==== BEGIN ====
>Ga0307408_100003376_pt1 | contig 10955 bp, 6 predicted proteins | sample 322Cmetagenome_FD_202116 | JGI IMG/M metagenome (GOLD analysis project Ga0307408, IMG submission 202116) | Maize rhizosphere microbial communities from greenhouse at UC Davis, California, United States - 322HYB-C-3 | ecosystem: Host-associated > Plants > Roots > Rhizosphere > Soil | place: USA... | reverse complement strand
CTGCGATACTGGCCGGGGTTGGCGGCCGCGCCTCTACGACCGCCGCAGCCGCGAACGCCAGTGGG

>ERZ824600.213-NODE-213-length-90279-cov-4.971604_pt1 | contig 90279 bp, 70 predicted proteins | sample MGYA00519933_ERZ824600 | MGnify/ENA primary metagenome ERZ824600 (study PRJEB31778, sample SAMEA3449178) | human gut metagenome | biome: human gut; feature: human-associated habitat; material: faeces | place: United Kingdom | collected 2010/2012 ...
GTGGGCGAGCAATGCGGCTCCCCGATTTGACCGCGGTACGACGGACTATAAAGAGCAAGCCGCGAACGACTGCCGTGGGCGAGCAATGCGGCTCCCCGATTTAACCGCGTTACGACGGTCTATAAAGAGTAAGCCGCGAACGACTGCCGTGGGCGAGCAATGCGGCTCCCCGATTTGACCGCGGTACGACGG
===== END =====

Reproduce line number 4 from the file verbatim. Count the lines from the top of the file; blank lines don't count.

GTGGGCGAGCAATGCGGCTCCCCGATTTGACCGCGGTACGACGGACTATAAAGAGCAAGCCGCGAACGACTGCCGTGGGCGAGCAATGCGGCTCCCCGATTTAACCGCGTTACGACGGTCTATAAAGAGTAAGCCGCGAACGACTGCCGTGGGCGAGCAATGCGGCTCCCCGATTTGACCGCGGTACGACGG